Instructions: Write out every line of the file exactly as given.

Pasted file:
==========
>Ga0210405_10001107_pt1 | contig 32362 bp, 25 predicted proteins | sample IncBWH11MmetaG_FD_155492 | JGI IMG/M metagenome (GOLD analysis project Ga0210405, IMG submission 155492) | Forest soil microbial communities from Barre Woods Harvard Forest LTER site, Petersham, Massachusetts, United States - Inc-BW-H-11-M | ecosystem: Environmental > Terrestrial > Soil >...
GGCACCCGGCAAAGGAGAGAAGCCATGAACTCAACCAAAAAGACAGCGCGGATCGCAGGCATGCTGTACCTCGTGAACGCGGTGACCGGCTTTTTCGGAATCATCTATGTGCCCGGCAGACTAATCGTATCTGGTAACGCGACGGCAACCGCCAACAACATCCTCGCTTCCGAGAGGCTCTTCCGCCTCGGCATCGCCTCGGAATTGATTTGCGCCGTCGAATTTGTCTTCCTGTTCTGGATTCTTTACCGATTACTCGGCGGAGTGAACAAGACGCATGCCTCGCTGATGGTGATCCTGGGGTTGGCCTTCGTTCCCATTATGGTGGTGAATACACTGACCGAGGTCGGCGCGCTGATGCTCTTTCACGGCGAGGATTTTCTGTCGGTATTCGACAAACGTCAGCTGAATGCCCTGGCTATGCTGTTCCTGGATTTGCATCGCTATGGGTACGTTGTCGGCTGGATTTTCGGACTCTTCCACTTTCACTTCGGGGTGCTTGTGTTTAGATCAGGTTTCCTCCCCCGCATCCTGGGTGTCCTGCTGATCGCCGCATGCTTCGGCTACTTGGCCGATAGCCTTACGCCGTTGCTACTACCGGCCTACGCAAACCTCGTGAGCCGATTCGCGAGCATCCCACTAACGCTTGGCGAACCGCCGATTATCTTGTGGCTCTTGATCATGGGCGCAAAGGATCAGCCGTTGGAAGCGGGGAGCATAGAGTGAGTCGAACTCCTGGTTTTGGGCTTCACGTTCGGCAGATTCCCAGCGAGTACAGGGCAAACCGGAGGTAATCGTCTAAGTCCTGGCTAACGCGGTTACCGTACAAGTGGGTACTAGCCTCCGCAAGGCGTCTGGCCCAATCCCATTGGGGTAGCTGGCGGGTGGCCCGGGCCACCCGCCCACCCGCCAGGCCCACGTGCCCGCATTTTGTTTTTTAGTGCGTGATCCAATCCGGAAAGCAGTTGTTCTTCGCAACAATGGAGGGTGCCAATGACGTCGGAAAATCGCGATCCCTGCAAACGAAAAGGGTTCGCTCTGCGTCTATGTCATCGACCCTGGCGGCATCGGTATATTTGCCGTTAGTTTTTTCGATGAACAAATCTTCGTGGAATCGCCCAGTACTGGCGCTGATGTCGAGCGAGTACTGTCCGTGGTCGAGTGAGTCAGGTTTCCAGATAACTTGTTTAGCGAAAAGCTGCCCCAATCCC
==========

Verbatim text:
>Ga0210405_10001107_pt1 | contig 32362 bp, 25 predicted proteins | sample IncBWH11MmetaG_FD_155492 | JGI IMG/M metagenome (GOLD analysis project Ga0210405, IMG submission 155492) | Forest soil microbial communities from Barre Woods Harvard Forest LTER site, Petersham, Massachusetts, United States - Inc-BW-H-11-M | ecosystem: Environmental > Terrestrial > Soil >...
GGCACCCGGCAAAGGAGAGAAGCCATGAACTCAACCAAAAAGACAGCGCGGATCGCAGGCATGCTGTACCTCGTGAACGCGGTGACCGGCTTTTTCGGAATCATCTATGTGCCCGGCAGACTAATCGTATCTGGTAACGCGACGGCAACCGCCAACAACATCCTCGCTTCCGAGAGGCTCTTCCGCCTCGGCATCGCCTCGGAATTGATTTGCGCCGTCGAATTTGTCTTCCTGTTCTGGATTCTTTACCGATTACTCGGCGGAGTGAACAAGACGCATGCCTCGCTGATGGTGATCCTGGGGTTGGCCTTCGTTCCCATTATGGTGGTGAATACACTGACCGAGGTCGGCGCGCTGATGCTCTTTCACGGCGAGGATTTTCTGTCGGTATTCGACAAACGTCAGCTGAATGCCCTGGCTATGCTGTTCCTGGATTTGCATCGCTATGGGTACGTTGTCGGCTGGATTTTCGGACTCTTCCACTTTCACTTCGGGGTGCTTGTGTTTAGATCAGGTTTCCTCCCCCGCATCCTGGGTGTCCTGCTGATCGCCGCATGCTTCGGCTACTTGGCCGATAGCCTTACGCCGTTGCTACTACCGGCCTACGCAAACCTCGTGAGCCGATTCGCGAGCATCCCACTAACGCTTGGCGAACCGCCGATTATCTTGTGGCTCTTGATCATGGGCGCAAAGGATCAGCCGTTGGAAGCGGGGAGCATAGAGTGAGTCGAACTCCTGGTTTTGGGCTTCACGTTCGGCAGATTCCCAGCGAGTACAGGGCAAACCGGAGGTAATCGTCTAAGTCCTGGCTAACGCGGTTACCGTACAAGTGGGTACTAGCCTCCGCAAGGCGTCTGGCCCAATCCCATTGGGGTAGCTGGCGGGTGGCCCGGGCCACCCGCCCACCCGCCAGGCCCACGTGCCCGCATTTTGTTTTTTAGTGCGTGATCCAATCCGGAAAGCAGTTGTTCTTCGCAACAATGGAGGGTGCCAATGACGTCGGAAAATCGCGATCCCTGCAAACGAAAAGGGTTCGCTCTGCGTCTATGTCATCGACCCTGGCGGCATCGGTATATTTGCCGTTAGTTTTTTCGATGAACAAATCTTCGTGGAATCGCCCAGTACTGGCGCTGATGTCGAGCGAGTACTGTCCGTGGTCGAGTGAGTCAGGTTTCCAGATAACTTGTTTAGCGAAAAGCTGCCCCAATCCC